Walters has known Gronemeyer for the past 26 years. Wrapping his arms around her, Walters said she is like an "adopted" mom, especially after his mother died almost three years ago.

"What did we always say? Where's mom at?" Gronemeyer asked him.

Walters thumped his chest with his fist.

"She's always going to be in our heart, isn't she?" she told him.

As a teacher, Gronemeyer taught Walters and the other students values of love, respect, and care for one another. She continues that with them now as adults — all while having a good sense of humor.

"He was a rotten little kid," she said with a hearty laugh.

"Don't write that down," Walters told a reporter as he grinned.

"The rewards here are great," Gronemeyer said. "One day they'll take care of me." 

Village of the Blue Rose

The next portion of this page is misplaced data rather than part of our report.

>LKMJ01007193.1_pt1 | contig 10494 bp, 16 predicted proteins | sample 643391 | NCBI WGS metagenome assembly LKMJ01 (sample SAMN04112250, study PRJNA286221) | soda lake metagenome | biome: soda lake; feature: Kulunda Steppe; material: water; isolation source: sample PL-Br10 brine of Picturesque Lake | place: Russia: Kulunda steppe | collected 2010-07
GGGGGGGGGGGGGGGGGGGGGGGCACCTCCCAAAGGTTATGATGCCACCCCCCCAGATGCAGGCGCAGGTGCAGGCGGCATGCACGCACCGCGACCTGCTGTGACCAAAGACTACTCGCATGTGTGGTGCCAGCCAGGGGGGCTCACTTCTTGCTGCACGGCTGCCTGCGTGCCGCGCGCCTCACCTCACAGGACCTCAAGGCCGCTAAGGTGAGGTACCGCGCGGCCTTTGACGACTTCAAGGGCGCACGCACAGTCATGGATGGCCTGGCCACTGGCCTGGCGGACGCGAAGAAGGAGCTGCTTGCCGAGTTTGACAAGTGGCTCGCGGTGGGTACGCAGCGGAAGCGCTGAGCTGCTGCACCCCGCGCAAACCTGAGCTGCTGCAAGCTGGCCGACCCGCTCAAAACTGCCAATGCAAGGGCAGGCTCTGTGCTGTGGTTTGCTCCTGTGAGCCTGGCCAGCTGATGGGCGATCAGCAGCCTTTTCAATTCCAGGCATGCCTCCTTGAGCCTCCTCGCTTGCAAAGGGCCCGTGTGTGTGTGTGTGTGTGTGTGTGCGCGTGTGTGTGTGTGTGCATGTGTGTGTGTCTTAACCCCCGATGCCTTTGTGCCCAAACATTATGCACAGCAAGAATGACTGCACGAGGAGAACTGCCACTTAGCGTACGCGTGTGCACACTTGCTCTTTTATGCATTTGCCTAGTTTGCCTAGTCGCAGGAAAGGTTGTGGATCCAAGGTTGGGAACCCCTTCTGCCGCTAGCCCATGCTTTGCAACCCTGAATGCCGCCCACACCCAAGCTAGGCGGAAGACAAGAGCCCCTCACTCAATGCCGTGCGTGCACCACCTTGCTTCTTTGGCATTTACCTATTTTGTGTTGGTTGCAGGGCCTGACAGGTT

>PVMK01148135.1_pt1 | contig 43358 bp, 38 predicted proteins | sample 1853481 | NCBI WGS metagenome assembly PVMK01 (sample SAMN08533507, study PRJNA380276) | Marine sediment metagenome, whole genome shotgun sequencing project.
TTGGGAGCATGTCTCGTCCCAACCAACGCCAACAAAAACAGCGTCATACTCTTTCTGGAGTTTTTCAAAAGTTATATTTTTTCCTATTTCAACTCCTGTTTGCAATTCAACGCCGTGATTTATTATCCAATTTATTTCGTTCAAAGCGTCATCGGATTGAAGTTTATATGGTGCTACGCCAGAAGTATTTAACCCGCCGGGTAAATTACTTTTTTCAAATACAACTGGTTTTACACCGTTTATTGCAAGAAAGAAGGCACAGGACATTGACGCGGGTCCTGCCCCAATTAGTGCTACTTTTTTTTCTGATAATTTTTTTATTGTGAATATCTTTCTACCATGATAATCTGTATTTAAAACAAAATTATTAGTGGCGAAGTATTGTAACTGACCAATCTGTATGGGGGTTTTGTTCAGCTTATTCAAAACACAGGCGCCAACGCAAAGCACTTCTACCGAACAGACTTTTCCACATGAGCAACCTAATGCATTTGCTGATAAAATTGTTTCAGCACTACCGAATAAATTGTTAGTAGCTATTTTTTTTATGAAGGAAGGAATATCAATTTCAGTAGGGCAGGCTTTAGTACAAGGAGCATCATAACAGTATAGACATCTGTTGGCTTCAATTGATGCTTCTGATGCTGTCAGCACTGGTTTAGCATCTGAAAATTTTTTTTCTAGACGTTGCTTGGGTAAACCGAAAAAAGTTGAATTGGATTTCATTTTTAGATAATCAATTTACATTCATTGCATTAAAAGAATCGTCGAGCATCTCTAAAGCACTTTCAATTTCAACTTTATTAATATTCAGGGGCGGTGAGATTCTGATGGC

Since the 1990s, the Village of the Blue Rose has provided a nurturing residential environment and employment opportunities to adults with special needs. Overlooking the Mississippi River, the 60-acre private property includes a restaurant, bed and breakfast and antique shop and flea market. The restaurant is open Wednesday through Sunday from 11 a.m.-3 p.m. To make reservations for the B&B or restaurant, call (573) 242-3464.

The village doesn't receive government funding and relies on the support of the community and volunteers. A GoFundMe page recently was established at www.gofundme.com/help-our-village.

The Village of the Blue Rose also has a resale shop in Florissant. The shop at 525 Rue St. Francois is open Monday-Friday 10 a.m.-5 p.m. and Saturday 10 a.m.-2 p.m. For more information, call (314) 830-4211.

The Village of the Blue Rose is located at 12533 Hwy 79 in Clarksville, Mo. Contributions are tax deductible. For more information, visit www.villageofthebluerose.org. 

"Blue roses are rare and require special attention and care for them to grow. Much like our residents, with a little extra care, encouragement, patience and love, they will thrive and grow into something beautiful."

— Cross-stitched sign at the Village of the Blue Rose